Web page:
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Students May Be Accepted for College, But for Spring Admission

By Vicki Nelson, courtesy of College Parents of America

Your student probably waited eagerly for that important admissions letter to arrive from his college of choice.  He hoped for an acceptance (possibly even early admission), but knew that either being waitlisted or rejected were also possibilities.  However, what he may not have expected was to be admitted–but for admission the following spring rather than in the fall.  An increasing number of schools are now considering this strategy.  What does it mean for your student?

If your student is accepted for spring admission, it means that the college has accepted her, but can’t seat her until the following spring. The first thing that your student needs to realize is that it is admission.  If this is her first choice of school, she can pay the deposit knowing that she will have a place in the spring.  She should consider the option carefully before making a second choice out of frustration. If this is her first choice, it may be worth the wait until spring.

More colleges are considering this option in order to stabilize their student population throughout the year. Colleges lose some students at the end of the first semester due to failure, transfer, or mid-year graduation. They know that they will have places available in January that are not available in September. The practice is more common in smaller, liberal arts colleges, but its popularity is growing at other schools as well.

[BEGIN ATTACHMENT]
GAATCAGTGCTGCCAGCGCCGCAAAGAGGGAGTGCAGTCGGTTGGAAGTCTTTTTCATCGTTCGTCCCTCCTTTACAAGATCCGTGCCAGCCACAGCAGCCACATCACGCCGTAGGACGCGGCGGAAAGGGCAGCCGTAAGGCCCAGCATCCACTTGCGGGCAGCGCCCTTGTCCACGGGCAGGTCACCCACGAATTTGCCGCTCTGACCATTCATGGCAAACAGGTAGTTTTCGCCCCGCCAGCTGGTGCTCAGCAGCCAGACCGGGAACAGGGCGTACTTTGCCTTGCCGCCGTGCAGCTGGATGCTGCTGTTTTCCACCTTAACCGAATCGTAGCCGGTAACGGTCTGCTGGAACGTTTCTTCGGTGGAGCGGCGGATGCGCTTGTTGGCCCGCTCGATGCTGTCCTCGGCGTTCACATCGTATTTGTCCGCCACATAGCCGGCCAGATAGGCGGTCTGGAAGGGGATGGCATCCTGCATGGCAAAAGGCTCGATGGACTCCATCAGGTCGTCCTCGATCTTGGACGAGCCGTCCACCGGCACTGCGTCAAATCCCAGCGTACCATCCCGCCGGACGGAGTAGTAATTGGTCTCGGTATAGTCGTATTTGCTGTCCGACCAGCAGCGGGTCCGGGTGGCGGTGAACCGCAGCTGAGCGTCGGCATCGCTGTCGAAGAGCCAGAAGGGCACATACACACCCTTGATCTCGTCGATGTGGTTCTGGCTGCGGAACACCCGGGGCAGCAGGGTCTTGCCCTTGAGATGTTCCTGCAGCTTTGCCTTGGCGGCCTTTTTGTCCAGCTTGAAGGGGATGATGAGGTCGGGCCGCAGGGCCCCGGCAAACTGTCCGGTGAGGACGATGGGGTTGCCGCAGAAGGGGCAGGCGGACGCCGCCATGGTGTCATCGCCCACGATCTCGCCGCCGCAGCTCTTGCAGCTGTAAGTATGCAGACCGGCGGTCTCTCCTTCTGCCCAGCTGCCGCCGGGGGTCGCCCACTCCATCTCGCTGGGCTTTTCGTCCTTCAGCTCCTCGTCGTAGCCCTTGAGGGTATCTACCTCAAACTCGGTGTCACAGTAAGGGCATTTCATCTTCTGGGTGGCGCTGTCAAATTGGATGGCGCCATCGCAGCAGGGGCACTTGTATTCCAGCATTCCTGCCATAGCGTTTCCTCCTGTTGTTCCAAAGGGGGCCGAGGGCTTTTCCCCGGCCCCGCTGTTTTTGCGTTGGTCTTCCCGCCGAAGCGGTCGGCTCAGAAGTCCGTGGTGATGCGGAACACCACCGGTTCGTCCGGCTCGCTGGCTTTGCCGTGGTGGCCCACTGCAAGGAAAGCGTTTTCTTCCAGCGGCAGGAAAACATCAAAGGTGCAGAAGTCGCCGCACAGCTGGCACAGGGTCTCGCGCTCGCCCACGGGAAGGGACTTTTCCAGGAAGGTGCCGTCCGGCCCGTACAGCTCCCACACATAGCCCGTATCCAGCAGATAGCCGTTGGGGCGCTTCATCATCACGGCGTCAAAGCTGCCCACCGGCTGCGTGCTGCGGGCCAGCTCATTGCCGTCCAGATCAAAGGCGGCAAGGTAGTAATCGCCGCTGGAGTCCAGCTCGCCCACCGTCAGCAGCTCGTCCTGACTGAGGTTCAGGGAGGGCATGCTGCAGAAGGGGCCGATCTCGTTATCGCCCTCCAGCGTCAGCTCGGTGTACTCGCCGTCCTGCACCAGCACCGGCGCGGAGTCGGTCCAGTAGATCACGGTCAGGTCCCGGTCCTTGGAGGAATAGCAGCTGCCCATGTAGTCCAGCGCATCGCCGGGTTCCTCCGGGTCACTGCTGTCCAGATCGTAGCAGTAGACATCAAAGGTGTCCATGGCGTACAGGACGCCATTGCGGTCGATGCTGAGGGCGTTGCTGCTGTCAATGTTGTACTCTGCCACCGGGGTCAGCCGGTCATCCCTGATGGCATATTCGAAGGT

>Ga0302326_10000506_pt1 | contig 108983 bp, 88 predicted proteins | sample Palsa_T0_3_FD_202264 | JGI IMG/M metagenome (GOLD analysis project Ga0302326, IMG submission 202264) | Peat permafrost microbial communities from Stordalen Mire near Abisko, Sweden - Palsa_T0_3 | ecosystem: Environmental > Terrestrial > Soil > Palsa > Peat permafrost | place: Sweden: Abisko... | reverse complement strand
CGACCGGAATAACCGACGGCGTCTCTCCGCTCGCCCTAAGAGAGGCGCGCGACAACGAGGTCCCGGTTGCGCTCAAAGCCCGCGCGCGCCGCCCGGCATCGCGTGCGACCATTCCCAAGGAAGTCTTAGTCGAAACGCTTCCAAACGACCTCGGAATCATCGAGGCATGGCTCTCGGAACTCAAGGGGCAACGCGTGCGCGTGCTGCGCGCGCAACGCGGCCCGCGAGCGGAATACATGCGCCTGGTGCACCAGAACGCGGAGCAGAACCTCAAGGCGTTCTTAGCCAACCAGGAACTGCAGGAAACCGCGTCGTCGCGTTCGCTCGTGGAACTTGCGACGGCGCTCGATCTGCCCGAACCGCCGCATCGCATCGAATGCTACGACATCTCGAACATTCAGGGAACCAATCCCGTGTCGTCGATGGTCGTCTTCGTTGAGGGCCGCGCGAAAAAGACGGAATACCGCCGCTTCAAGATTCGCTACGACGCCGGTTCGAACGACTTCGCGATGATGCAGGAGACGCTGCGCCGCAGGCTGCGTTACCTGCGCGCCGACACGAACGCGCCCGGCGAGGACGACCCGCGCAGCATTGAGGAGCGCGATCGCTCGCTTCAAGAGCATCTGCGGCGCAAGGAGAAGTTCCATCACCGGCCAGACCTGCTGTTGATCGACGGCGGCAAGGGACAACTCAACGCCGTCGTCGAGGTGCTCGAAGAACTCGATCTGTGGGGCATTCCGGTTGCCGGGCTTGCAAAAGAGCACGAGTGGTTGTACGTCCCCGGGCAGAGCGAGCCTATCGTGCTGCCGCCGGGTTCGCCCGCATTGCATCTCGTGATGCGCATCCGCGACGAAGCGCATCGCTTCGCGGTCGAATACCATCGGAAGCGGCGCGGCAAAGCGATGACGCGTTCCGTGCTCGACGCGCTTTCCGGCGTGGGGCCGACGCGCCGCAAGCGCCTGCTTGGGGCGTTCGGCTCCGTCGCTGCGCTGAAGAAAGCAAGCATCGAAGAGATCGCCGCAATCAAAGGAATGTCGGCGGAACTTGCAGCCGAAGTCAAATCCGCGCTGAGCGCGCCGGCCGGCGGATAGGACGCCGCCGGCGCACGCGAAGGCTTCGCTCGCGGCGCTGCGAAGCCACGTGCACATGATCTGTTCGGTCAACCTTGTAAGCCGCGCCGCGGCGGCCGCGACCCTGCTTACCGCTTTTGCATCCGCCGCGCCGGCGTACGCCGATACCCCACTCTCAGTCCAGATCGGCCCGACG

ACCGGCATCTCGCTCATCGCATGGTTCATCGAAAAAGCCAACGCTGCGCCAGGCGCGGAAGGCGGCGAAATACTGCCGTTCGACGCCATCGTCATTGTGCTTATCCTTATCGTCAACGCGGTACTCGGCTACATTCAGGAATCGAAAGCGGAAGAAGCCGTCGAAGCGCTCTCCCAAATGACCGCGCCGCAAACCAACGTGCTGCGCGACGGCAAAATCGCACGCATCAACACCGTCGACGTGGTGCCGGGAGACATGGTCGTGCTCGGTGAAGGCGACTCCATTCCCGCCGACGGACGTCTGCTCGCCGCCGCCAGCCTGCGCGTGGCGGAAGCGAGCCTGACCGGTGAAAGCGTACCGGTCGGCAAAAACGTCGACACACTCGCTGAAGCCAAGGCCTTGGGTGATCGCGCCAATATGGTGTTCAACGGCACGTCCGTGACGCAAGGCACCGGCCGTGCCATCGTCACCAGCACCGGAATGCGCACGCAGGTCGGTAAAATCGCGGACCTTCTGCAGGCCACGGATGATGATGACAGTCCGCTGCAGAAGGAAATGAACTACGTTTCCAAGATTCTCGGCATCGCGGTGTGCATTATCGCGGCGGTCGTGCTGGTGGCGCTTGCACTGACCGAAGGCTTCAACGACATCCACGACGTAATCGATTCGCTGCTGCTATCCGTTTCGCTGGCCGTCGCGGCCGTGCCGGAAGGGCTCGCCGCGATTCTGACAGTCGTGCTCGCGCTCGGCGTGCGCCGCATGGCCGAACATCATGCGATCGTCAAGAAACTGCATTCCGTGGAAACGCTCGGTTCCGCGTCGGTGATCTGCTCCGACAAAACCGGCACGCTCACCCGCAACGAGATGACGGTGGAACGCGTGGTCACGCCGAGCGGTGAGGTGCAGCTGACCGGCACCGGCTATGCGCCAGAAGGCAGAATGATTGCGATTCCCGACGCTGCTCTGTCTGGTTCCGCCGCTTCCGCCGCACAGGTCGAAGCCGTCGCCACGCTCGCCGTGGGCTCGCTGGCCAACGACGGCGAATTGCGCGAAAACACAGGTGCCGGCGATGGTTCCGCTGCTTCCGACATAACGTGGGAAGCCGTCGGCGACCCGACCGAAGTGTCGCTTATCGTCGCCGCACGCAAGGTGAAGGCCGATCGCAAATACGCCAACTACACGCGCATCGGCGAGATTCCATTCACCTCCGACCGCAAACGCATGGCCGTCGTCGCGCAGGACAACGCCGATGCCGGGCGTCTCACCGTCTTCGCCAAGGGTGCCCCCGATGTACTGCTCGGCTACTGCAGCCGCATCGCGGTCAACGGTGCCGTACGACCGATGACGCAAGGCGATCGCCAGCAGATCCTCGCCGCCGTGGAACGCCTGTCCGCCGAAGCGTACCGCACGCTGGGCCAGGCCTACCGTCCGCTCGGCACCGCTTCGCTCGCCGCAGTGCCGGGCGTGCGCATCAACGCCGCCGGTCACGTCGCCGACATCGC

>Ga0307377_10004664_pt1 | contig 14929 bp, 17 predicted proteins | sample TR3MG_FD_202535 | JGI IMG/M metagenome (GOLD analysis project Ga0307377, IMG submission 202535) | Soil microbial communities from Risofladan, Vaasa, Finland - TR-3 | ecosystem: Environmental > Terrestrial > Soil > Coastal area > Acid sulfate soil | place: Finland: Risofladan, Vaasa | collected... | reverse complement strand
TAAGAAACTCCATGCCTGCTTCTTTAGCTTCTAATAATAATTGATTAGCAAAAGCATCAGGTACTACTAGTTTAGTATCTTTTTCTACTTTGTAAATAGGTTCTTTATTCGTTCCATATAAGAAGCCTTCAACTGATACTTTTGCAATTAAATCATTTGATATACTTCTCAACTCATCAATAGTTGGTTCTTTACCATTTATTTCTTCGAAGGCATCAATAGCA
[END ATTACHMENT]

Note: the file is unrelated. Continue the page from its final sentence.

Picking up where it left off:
Your student may have several things to consider if he is a spring admit. It may be difficult for him to think about staying at home while his friends head off to college in the fall. It is frustrating if he is ready to begin. However, he may want to consider several options.

  • He might get a job and have an opportunity to save up some money before beginning college–either to have a head start on tuition or so that he won’t need to work during the school year.
  • He may take some courses at a local community college so that he will not lose a semester but will be on a par with his classmates when he begins in January. 
  • This may provide your student with a welcome break from academics for a semester–but with the assurance of a place in January.  He may return to the classroom with renewed energy.
  • If the college is close enough, he might be able to take some classes through an extension division or continuing education evening division and not lose any time.
  • Although he may not have chosen it at first, this might provide your student with an interesting gap semester during which he might travel or gain experience through an internship or community service endeavor.
One advantage, for some students, of beginning their college career in January is that they can avoid all of the confusion that surrounds the arrival of many first-year students in the fall. By the time that your student arrives on campus, life will have settled down. However, for some students, this may be a danger. Although there will also be other new arrivals in January, less attention may be paid to helping these students get oriented, some friendships will already have been made, key positions in clubs or on teams may have been filled, and housing choices may be more limited. All of these are factors that your student will need to weigh.

Beginning college mid-year will not be the right choice for every student. However, for some students it can provide a welcome break–and the assurance that they have been accepted by their first choice college. As a college parent, you can help your student consider the pros and cons of the situation and make an informed choice with which she is comfortable.


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Don Munce